Smaller dogs are at an increased risk of this happening due to the smaller size of their intestines. However, the tiny white seeds present in seedless watermelons do not pose the same risk and can be safely ingested by dogs of all sizes (in moderation, of course).

The rind is the second part of the watermelon that you should avoid feeding your dog. It isn’t considered toxic, but it is also not made of the type of fiber that your dog can easily digest. Like the mature seeds, watermelon rind can also be an intestinal blockage risk if consumed in larger quantities like the mature seeds. 

So how can you safely feed your dog watermelon? Either purchase seedless watermelon or de-seed it first, then remove the rind and cut it into bite-sized pieces. You don’t need to cook it or do anything else but give it to your pet!

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You can freeze cubed watermelon or puree it with other fruits and freeze it in ice cube trays if it's really hot out. If you have any dog-safe ice cream available in certain grocery stores, you can even blend that in with the fruit and make a doggie smoothie! Some people like to dehydrate watermelon slices for dogs that prefer a chewier treat, although that does negate the benefits of the fruit’s high water content.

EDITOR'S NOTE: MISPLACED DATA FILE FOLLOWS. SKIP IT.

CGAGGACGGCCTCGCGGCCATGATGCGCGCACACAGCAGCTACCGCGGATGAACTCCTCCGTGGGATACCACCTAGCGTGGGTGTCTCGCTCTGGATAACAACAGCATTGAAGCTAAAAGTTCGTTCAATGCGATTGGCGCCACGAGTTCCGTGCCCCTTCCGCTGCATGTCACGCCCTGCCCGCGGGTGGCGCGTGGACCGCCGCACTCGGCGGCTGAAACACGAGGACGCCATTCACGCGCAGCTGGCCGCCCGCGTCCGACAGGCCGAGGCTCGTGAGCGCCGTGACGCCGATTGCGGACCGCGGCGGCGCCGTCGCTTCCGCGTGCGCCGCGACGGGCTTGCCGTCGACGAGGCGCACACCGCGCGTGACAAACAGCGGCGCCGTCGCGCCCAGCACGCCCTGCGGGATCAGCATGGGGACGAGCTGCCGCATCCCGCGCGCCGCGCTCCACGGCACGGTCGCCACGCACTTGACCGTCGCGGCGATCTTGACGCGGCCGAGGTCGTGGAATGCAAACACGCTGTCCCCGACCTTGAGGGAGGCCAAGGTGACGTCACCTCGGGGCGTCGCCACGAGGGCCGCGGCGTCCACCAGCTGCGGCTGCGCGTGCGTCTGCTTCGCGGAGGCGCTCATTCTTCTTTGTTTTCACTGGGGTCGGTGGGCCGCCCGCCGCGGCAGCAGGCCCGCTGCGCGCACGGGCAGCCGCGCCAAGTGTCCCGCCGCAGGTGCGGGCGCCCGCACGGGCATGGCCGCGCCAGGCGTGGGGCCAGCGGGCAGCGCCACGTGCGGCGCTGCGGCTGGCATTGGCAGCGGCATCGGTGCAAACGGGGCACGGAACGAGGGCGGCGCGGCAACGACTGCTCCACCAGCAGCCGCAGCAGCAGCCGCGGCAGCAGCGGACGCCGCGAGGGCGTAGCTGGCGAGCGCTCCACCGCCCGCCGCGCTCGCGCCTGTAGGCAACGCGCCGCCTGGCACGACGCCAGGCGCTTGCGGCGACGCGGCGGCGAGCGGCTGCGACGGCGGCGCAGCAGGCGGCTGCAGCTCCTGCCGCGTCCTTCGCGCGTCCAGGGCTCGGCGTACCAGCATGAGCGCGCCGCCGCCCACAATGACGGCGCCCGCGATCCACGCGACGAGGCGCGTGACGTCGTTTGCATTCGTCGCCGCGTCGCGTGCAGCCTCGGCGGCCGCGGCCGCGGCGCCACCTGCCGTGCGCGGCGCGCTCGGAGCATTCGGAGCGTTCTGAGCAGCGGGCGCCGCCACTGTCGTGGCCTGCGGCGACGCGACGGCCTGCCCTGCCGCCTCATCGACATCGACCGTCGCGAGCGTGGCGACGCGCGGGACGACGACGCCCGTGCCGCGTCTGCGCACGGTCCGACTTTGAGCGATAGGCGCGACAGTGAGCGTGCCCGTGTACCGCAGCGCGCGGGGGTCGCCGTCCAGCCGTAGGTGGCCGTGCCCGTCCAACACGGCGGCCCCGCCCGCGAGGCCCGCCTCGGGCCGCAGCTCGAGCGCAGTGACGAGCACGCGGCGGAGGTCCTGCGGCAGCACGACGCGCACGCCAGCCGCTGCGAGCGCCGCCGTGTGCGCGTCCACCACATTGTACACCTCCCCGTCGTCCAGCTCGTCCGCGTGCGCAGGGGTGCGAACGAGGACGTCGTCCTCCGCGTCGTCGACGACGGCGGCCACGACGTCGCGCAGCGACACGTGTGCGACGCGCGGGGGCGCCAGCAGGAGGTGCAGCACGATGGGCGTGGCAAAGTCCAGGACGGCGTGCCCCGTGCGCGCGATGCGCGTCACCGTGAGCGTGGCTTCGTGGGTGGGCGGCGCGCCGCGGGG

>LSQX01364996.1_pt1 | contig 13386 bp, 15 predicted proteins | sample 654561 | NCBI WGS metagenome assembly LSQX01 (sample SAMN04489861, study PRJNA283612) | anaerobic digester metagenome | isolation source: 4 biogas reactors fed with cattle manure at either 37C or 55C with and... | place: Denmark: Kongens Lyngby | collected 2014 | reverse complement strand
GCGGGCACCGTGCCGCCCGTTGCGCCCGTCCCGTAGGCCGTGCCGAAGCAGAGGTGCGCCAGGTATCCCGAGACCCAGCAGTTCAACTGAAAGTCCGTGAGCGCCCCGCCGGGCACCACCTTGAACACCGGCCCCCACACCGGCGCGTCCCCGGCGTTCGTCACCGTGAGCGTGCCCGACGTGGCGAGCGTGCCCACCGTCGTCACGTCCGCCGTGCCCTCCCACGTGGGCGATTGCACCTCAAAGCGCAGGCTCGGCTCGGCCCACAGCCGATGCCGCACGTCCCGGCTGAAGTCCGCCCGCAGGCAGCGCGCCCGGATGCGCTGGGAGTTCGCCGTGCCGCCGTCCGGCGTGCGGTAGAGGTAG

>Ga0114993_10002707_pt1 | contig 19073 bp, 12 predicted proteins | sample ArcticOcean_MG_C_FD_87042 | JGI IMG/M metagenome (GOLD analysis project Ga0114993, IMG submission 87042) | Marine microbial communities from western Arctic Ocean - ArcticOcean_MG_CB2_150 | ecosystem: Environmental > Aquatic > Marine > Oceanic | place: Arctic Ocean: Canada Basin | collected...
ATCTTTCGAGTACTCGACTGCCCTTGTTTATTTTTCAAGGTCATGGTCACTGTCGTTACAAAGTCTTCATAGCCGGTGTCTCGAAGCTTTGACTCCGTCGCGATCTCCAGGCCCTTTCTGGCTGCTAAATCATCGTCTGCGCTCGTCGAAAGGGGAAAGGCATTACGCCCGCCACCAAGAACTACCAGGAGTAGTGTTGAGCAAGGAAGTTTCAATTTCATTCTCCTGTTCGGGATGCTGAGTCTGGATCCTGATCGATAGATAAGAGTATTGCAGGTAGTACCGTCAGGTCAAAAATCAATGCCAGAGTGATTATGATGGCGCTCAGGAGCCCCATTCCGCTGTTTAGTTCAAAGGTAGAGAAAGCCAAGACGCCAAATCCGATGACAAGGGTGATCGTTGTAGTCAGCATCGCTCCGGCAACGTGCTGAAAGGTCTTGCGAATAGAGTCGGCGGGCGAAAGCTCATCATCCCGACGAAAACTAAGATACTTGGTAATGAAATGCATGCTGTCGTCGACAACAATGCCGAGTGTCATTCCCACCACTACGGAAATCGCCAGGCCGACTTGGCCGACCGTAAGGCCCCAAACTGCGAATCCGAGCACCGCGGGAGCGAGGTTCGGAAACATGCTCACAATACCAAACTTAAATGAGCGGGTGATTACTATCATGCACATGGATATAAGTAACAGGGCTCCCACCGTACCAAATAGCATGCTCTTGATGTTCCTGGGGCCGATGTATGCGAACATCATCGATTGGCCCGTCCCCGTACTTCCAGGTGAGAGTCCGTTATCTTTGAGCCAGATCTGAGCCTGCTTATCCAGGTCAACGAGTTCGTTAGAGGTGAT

Is It Possible for a Dog To Eat Too Much Watermelon?

Dogs don’t have the ability to think about their diet critically as humans do, which is fairly obvious by the sheer amount of non-food items and garbage they would get into if left to their own devices. That means that it’s up to us to portion out their food and give them the right amount so that they don’t get sick or become overweight.

Watermelon is definitely a healthy option for a fresh treat for your dog, but they can get too much of a good thing. 

Primarily, this comes down to its sugar content. Sugarwise, a medium-sized wedge of watermelon contains about 17 grams. While that seems like a lot, its fiber content insulates the sugar so that it isn’t released into the bloodstream in one big rush. However, for dogs with pre-existing conditions like diabetes, any excess sugar can have seriously adverse effects. 

Sugar can also trigger diarrhea in dogs who aren’t used to watermelon, especially the first few times they eat it. Sugar can disrupt the vital balance of bacteria in the gut, throwing the entire system into disarray. Unfortunately, diarrhea can very quickly lead to dehydration, especially in smaller dogs. 

In Summary

Can dogs eat watermelon? They absolutely can, and it actually has a lot of benefits for most dogs when fed in moderation. 

As long as you take the time to remove the mature seeds and rind and only give your dog small pieces every once in a while, your dog can enjoy the added nutrition and moisture content without risking any negative side effects. For more on what you can and can’t feed your dog, stick with Finn.


Image: Normal mucous membranes, dog | Merck Veterinary Manual 

Oxidative Stress, Aging and CNS disease in the Canine Model of Human Brain Aging | PubMed 

Effects of lycopene on proliferation and death of canine osteosarcoma cells | PubMed